Observations from a learning tour
On May 24, 2017, we returned from a two-week learning tour of the West Bank and Israel, sponsored by Mennonite Central Committee (MCC). We were two among eleven participants, mostly from Mennonite churches and MCC staff in British Columbia.
The tour included visits to holy sites, but it focused on visits to MCC’s partners working for peace in the West Bank and Israel. A recurrent theme for these groups is the needs of children.
One of the groups MCC funds is the Lajee Centre, which works with children and youth in the densely populated Aida refugee camp on the edge of Bethlehem. The olive grove in which children used to play has been expropriated as a security buffer zone around a Jewish holy site, Rachel’s Tomb, so the Lajee Centre provides other recreational venues for the camp’s children: a rooftop playground, a library and various arts lessons and activities.
Surrounding the camp are a wall and several watchtowers manned by soldiers of the Israeli Defense Forces (IDF), mostly teenagers doing their mandatory military service. We were shocked by video footage of tear gas canisters being fired from the watchtowers into the playground, leaving small children scattering, and screaming in fear. Clearly 4- and 5-year-olds pose no security risk; we were told these actions are intended as provocations and intimidation.
On our tour of the camp, we found rubber bullets on the streets. We heard how these, and sometimes live ammunition, are randomly fired into the camp. In 2015 a 13-year old boy was killed, and the soldier responsible was never prosecuted.
Another MCC partner we visited was Military Court Watch (MCW), an organisation founded by a group of lawyers whose primary activity is to monitor the detention of children and youth who have been prosecuted under “administrative detention.” Established in 2013, it “monitors, litigates, advocates and educates in the region and beyond” on the basis of international law.
One of MCW’s lawyers, Gerard Horton, explained the challenges Palestinian communities encounter with the military police. In 1967, the military police were established to protect Israeli settlers from the Palestinian population, but according to Horton, their primary methods are intimidation and child detention. On average, the police arrest 1,400 children each year, primarily for stone throwing and protesting. Every child who is arrested lives within 2 km of an Israeli settlement.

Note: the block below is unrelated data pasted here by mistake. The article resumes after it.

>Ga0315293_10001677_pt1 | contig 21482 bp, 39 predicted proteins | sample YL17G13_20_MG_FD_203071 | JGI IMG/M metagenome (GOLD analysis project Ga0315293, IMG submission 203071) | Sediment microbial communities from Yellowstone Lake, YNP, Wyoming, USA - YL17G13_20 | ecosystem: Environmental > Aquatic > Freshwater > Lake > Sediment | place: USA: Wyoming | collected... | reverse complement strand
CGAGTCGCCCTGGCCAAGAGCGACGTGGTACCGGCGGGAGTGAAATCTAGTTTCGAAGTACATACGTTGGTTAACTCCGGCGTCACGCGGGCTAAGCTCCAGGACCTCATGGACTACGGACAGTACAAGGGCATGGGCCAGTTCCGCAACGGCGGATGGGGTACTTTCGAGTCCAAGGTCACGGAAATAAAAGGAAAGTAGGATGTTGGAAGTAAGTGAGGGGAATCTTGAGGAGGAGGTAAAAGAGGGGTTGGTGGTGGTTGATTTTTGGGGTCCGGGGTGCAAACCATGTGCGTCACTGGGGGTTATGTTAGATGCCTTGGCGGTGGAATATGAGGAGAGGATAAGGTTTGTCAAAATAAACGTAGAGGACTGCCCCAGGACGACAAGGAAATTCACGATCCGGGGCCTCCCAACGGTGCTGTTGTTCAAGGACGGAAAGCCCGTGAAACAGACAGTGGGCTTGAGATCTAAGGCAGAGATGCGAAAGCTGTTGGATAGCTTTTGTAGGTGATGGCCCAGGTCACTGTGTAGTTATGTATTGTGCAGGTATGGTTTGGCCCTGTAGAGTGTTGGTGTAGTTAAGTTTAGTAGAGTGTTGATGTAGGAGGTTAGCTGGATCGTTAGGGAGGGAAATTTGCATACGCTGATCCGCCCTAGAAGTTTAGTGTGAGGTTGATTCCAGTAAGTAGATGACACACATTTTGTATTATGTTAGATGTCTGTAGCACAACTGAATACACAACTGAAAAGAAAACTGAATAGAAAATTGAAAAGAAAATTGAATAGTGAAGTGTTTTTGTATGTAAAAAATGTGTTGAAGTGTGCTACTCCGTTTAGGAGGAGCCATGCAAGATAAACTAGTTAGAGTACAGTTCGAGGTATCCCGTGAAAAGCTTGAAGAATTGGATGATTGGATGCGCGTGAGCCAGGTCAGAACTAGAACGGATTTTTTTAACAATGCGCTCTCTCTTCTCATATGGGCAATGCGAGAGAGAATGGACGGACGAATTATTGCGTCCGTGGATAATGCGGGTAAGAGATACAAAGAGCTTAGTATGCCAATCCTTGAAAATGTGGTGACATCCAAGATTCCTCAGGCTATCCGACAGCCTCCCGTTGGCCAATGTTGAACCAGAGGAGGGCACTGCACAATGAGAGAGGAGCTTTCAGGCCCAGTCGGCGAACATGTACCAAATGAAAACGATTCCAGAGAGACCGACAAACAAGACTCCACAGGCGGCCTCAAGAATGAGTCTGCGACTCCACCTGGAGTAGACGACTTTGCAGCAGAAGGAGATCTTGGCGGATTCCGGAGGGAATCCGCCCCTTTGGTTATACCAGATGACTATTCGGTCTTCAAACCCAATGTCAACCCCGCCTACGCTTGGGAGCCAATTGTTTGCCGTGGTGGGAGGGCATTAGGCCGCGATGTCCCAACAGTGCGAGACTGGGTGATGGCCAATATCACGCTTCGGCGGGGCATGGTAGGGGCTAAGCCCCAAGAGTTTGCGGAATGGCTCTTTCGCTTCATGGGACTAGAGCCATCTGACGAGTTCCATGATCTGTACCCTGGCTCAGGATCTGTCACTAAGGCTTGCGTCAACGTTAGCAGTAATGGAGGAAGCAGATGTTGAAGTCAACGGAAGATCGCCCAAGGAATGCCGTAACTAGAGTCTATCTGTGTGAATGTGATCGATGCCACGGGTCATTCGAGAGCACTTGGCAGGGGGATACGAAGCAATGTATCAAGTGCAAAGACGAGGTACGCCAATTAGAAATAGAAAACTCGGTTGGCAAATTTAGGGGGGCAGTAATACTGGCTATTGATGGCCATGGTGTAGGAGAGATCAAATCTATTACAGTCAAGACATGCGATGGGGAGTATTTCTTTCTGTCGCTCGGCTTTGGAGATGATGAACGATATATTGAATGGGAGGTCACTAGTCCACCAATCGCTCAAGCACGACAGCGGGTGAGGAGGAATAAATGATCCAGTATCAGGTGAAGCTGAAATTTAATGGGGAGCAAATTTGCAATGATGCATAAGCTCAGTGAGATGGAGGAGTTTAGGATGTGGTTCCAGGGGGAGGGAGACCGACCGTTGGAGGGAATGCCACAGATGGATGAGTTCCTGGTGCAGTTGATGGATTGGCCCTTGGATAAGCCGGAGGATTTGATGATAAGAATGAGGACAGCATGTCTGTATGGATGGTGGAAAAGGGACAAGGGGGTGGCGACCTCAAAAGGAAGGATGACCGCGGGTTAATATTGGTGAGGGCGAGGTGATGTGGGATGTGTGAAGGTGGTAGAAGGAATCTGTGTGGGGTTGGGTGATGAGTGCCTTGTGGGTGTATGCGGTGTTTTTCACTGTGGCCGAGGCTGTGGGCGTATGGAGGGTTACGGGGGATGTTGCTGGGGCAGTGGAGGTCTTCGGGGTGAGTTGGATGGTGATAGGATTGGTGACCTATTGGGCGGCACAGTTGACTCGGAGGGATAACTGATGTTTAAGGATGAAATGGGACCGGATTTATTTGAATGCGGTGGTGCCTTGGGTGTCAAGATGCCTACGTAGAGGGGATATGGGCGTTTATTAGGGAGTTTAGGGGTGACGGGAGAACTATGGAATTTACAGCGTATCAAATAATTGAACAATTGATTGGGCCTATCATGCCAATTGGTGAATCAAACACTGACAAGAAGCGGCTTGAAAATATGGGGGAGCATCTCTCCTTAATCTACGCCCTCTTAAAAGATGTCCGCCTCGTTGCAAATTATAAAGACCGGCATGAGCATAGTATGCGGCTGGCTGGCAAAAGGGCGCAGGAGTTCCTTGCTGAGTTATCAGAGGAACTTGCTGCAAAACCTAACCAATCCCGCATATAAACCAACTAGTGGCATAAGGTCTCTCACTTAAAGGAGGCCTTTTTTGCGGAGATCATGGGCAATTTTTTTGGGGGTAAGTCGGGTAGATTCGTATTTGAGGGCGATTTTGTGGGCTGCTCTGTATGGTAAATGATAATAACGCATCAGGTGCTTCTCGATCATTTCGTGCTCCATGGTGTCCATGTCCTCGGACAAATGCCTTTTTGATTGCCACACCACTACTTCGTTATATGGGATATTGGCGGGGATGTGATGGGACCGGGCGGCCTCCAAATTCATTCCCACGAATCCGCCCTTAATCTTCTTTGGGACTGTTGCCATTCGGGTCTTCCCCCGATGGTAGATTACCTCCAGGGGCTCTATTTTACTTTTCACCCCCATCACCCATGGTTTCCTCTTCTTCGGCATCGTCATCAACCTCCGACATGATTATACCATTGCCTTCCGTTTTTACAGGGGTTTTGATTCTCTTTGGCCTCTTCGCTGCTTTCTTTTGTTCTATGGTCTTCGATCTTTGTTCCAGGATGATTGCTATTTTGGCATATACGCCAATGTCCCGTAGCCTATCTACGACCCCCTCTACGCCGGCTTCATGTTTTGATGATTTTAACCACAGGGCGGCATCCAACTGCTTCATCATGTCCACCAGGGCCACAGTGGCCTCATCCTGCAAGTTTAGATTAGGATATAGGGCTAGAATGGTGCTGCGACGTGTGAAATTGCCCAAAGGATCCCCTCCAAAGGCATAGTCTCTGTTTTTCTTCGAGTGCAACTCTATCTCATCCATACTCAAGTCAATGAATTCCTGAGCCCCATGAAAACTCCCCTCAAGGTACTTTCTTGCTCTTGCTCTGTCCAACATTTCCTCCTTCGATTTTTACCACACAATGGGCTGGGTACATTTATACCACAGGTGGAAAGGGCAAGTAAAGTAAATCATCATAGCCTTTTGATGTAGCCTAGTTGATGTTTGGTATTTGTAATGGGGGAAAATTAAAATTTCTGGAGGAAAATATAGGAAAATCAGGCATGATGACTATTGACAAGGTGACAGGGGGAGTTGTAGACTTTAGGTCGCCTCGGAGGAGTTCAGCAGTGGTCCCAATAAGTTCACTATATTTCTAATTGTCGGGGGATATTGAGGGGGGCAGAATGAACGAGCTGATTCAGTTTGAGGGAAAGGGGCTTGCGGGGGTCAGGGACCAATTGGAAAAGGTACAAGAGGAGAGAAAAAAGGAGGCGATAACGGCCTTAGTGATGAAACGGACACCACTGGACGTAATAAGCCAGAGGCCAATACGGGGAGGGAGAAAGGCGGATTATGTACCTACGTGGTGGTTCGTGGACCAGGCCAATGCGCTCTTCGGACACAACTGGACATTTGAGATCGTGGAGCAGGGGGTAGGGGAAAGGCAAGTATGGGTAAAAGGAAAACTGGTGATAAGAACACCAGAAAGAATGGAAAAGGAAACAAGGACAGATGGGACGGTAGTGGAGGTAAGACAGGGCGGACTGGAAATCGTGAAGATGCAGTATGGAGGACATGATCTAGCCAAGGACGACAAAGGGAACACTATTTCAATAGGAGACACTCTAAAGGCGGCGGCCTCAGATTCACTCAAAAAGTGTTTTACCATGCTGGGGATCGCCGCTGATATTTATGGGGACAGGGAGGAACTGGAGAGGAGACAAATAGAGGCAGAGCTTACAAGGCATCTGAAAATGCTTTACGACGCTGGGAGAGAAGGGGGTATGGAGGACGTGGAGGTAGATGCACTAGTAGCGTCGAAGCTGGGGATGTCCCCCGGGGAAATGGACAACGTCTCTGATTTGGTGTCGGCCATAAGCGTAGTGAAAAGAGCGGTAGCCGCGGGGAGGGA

Children are interrogated without parents or a lawyer present. Many are recruited, through intimidation, to be informants, which creates huge mistrust within communities. The conviction rate is high (95 percent in 2015), and children are taken out of the West Bank to prisons in Israel, in violation of international law. The average sentence is four to six months; parents are also fined, usually around US $300.
We also met with a member of SAWA, an organization that “combats all types of violence and abuse against women and children.” The spokesperson told us that arrests of children are generally made at night, the police arriving at the family home around 2 a.m., banging loudly at the door. The rationale for this tactic is that the youth are likely at home; it also creates a sense of disorientation and terror for the families and the neighbourhood.
Children return from prison traumatized, unable to eat or sleep, often ostracized by their peers for fear that they may have become informants; many drop out of school. The effect on the family is profound: fathers feel ashamed and guilty for not protecting their children, and mothers become extremely fearful and depressed.
We came back from the tour with renewed interest in doing what we can to work against these and other injustices we observed. Aside from Jesus’ call to be peacemakers and to work for justice, the violation of international law in one part of the world erodes the efficacy of that law for everyone.
The Palestinian children need someone to speak for them.
Henry Krause has been pastoring Langley Mennonite Fellowship for the last 28 years and is retiring at the end of June. Edith Krause is an adjunct faculty in Art and Design at Trinity Western University. They live in Langley, B.C.
For more on this subject see:
The view through a prison keyhole
Muddying the waters on Israeli divestment
What would you risk for peace?
Don’t interrupt me
Broadening our prayers
Three stories of throwing
Working group tackles tasks of advocacy on Palestine and Israel